"Yes, father and in your wake you leave a legacy that will last in the stars!" The prince stood emphatically, waving his arms in emphasis. "Is it so wrong that we seek to preserve it? Why should you sit here in the dark while villains conquer our lands?!"
The king's eyes followed his son's. "I am too old. I have seen it all. War. Death. Murder. Some things never change...." Again he sat in silence before continuing. "What has Charon done that he should deserve the degradation of being called a villain by my own son's lips?"
For a moment Ebereth appeared confused. "Father, he conquers your land. He takes what is ours. Is that not villainous enough?"
The monarch's head shook. "No, that is not enough. Fate knits a cruel cloth in which we are all villains in the eyes of someone. It is only how you read the tapestry that changes the role of justice and the judged. What does he truly do? Does he so fiercely rape the land that it is blackened beyond salvation? Does he murder the women and children? Does he burn the villages to the ground or sow salt in the fields?"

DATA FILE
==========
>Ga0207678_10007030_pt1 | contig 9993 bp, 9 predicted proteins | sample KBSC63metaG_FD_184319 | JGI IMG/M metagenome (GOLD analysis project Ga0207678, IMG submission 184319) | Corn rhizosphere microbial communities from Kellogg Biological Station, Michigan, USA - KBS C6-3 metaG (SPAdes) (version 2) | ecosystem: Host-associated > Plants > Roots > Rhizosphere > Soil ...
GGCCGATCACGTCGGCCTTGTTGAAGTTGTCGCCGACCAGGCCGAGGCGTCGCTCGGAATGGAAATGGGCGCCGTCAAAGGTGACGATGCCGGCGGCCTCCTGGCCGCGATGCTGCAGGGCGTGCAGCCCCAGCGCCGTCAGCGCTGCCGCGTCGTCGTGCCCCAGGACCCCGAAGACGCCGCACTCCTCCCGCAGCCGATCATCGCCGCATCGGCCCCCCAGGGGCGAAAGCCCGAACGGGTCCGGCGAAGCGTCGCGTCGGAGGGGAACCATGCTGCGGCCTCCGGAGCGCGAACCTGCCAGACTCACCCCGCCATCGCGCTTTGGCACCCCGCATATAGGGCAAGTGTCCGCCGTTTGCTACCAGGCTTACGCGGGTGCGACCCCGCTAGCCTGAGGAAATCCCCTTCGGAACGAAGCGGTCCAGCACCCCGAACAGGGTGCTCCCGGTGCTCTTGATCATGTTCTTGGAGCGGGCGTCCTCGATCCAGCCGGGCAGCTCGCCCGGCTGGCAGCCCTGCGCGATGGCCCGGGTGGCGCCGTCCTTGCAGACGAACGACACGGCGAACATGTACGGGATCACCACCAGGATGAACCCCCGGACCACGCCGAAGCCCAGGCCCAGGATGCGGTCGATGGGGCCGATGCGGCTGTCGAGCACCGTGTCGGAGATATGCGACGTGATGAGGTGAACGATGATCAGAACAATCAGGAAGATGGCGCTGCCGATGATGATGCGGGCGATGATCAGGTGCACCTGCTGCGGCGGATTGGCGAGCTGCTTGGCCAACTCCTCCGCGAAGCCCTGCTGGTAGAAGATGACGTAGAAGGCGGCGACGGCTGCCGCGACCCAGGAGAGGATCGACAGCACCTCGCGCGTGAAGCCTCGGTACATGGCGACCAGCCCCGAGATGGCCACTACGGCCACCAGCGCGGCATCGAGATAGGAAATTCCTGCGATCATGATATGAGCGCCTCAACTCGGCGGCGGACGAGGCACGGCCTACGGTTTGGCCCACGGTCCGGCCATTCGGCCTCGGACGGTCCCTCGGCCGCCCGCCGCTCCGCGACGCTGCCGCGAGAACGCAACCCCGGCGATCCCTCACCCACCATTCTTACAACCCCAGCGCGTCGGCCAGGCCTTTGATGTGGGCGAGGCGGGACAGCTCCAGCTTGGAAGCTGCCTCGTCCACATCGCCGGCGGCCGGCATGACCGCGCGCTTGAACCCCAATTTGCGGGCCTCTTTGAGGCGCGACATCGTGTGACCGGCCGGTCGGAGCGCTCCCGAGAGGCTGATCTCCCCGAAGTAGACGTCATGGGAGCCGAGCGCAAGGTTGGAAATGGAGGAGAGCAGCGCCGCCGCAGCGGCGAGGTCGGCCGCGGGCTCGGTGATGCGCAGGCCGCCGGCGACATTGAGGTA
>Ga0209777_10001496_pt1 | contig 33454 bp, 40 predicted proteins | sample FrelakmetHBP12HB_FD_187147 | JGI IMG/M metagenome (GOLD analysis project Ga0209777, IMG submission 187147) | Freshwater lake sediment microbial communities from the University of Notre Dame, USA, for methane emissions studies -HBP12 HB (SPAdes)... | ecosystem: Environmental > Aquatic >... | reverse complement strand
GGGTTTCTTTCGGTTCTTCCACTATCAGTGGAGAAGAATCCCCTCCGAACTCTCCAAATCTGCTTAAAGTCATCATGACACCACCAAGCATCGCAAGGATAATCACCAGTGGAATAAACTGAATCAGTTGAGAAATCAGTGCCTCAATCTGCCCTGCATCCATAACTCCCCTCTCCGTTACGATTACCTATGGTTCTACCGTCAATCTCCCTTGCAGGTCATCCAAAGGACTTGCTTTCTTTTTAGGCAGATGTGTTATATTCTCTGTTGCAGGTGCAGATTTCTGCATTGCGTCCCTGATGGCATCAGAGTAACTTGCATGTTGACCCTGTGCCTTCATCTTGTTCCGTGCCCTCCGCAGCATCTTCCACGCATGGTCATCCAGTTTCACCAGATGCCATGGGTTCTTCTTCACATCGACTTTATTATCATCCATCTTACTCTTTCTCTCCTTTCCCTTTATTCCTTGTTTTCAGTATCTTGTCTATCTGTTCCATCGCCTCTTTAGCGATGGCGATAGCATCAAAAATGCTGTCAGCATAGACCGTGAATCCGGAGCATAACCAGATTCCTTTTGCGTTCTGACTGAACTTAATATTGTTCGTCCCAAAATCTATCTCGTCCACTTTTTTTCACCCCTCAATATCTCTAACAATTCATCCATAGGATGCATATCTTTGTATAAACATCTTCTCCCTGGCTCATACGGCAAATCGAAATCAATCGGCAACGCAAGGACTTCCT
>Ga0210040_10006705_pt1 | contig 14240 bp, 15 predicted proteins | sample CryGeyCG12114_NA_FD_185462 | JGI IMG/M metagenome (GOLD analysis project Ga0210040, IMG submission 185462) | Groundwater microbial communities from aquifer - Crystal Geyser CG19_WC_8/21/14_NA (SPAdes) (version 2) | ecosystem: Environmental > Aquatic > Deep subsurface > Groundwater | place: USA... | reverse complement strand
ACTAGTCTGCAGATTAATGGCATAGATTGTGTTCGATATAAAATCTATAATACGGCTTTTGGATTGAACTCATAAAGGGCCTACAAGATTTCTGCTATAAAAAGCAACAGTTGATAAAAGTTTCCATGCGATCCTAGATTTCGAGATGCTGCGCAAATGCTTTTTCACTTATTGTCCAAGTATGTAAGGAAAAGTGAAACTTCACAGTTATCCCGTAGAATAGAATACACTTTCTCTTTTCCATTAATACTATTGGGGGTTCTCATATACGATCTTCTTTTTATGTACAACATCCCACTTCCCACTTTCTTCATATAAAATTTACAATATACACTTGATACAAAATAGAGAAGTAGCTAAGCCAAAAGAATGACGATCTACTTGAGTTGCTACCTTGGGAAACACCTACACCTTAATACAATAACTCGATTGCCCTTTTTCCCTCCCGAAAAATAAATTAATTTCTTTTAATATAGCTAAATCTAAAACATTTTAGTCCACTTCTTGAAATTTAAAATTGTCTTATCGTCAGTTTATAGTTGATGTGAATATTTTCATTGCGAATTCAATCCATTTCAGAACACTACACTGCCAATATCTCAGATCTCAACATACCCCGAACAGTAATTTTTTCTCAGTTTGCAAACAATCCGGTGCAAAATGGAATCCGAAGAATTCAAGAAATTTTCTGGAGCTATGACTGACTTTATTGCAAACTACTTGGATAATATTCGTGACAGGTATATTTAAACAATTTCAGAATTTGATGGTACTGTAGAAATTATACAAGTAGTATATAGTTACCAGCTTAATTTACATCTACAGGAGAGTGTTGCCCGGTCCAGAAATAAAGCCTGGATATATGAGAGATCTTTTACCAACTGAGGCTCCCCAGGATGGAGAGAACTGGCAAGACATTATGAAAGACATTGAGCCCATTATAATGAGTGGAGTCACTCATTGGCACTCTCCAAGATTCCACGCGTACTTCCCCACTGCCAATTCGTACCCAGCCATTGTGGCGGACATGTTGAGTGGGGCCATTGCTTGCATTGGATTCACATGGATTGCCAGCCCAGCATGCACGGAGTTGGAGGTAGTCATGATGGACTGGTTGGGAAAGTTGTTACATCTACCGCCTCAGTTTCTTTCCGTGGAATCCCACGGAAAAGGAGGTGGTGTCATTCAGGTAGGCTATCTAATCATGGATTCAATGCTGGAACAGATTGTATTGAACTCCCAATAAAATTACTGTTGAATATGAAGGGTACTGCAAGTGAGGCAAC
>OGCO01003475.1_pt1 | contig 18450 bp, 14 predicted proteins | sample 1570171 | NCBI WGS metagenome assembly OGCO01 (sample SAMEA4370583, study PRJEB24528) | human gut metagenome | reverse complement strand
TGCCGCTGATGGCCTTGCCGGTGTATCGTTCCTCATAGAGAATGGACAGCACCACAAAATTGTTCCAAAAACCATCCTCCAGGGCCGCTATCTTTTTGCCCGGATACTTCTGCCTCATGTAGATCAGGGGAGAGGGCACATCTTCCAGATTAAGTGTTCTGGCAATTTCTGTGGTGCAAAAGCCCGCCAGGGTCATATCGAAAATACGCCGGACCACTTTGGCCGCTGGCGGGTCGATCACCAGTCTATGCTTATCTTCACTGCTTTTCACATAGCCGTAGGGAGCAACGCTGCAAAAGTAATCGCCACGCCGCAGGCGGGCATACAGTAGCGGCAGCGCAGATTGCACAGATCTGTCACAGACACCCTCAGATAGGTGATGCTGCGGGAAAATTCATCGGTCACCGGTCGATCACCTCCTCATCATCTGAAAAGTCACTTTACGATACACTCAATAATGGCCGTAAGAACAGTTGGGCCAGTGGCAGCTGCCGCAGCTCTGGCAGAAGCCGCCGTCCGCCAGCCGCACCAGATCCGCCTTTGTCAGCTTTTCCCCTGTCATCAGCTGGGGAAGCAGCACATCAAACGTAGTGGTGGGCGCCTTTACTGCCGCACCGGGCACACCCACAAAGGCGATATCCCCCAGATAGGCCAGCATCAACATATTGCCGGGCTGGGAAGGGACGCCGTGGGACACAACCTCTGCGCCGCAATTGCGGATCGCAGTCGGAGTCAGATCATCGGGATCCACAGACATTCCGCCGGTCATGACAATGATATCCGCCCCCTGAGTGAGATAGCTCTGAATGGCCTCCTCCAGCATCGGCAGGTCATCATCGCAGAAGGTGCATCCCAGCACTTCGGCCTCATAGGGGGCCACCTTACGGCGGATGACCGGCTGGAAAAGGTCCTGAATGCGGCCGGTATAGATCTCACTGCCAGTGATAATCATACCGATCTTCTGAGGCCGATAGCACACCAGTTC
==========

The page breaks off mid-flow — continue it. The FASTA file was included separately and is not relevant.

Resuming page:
It was Ebereth's turn to shake his head. "No."
"And you would still judge him with the sword?" The king murmured.
"Only when that sword is held by the hand of justice."
"Hm." The weary eyes of the king narrowed. "And if it is the hand that deals justice, who then is the judge to determine it? Surely you do not count yourself to this position or you are no more than a common killer." The prince was silent.
The king sighed. "I have seen many wars, Ebereth, each more gruesome than the last. At my father's order I dominated our lands with an iron fist. When it was my turn to rule I did so with such vicious pride that my very bones quake to think of it. Your uncle and I were the swords that met no shield too strong to break. We shattered every kingdom before us until his life was claimed at the tip of an arrow.
"But when the conquering was over I finally looked back and saw such a trail of destruction in my wake that I prayed a similar fate might take me. How the Halls of the Dead must have grown by my hand! I killed them, Ebereth. Everyone, no matter who they were, for to me they were the villains who resisted my will. But now, in these final days, I read the tapestry much different than I once did. They were the innocents who defended their homes from an abominable enemy.